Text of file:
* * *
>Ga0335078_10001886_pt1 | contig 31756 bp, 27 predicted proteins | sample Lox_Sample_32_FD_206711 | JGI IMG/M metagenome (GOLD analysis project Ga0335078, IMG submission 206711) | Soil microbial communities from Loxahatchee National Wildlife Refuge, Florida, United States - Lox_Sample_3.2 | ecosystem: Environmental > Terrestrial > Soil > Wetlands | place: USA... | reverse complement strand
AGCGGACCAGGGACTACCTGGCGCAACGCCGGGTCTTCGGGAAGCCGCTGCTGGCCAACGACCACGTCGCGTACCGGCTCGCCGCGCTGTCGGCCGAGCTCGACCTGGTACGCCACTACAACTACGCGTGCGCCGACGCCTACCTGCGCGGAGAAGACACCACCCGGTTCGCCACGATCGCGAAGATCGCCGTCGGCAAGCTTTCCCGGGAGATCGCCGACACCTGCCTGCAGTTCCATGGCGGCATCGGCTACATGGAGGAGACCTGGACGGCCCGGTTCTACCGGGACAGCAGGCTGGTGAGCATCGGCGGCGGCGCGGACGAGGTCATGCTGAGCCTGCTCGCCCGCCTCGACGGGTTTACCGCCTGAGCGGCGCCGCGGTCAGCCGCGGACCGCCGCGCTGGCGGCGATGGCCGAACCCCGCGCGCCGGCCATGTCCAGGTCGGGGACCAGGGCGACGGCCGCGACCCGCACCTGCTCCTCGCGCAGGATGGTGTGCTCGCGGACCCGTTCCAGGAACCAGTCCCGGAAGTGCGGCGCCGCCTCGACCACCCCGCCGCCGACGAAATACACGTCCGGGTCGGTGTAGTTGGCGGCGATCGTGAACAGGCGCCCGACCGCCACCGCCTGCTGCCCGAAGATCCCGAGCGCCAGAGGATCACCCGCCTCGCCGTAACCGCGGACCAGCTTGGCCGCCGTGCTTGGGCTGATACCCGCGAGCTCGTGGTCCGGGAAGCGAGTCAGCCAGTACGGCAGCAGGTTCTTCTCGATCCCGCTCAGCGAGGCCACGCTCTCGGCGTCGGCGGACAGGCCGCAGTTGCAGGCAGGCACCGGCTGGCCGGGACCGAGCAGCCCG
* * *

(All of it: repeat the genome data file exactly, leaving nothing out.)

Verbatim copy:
>Ga0335078_10001886_pt1 | contig 31756 bp, 27 predicted proteins | sample Lox_Sample_32_FD_206711 | JGI IMG/M metagenome (GOLD analysis project Ga0335078, IMG submission 206711) | Soil microbial communities from Loxahatchee National Wildlife Refuge, Florida, United States - Lox_Sample_3.2 | ecosystem: Environmental > Terrestrial > Soil > Wetlands | place: USA... | reverse complement strand
AGCGGACCAGGGACTACCTGGCGCAACGCCGGGTCTTCGGGAAGCCGCTGCTGGCCAACGACCACGTCGCGTACCGGCTCGCCGCGCTGTCGGCCGAGCTCGACCTGGTACGCCACTACAACTACGCGTGCGCCGACGCCTACCTGCGCGGAGAAGACACCACCCGGTTCGCCACGATCGCGAAGATCGCCGTCGGCAAGCTTTCCCGGGAGATCGCCGACACCTGCCTGCAGTTCCATGGCGGCATCGGCTACATGGAGGAGACCTGGACGGCCCGGTTCTACCGGGACAGCAGGCTGGTGAGCATCGGCGGCGGCGCGGACGAGGTCATGCTGAGCCTGCTCGCCCGCCTCGACGGGTTTACCGCCTGAGCGGCGCCGCGGTCAGCCGCGGACCGCCGCGCTGGCGGCGATGGCCGAACCCCGCGCGCCGGCCATGTCCAGGTCGGGGACCAGGGCGACGGCCGCGACCCGCACCTGCTCCTCGCGCAGGATGGTGTGCTCGCGGACCCGTTCCAGGAACCAGTCCCGGAAGTGCGGCGCCGCCTCGACCACCCCGCCGCCGACGAAATACACGTCCGGGTCGGTGTAGTTGGCGGCGATCGTGAACAGGCGCCCGACCGCCACCGCCTGCTGCCCGAAGATCCCGAGCGCCAGAGGATCACCCGCCTCGCCGTAACCGCGGACCAGCTTGGCCGCCGTGCTTGGGCTGATACCCGCGAGCTCGTGGTCCGGGAAGCGAGTCAGCCAGTACGGCAGCAGGTTCTTCTCGATCCCGCTCAGCGAGGCCACGCTCTCGGCGTCGGCGGACAGGCCGCAGTTGCAGGCAGGCACCGGCTGGCCGGGACCGAGCAGCCCG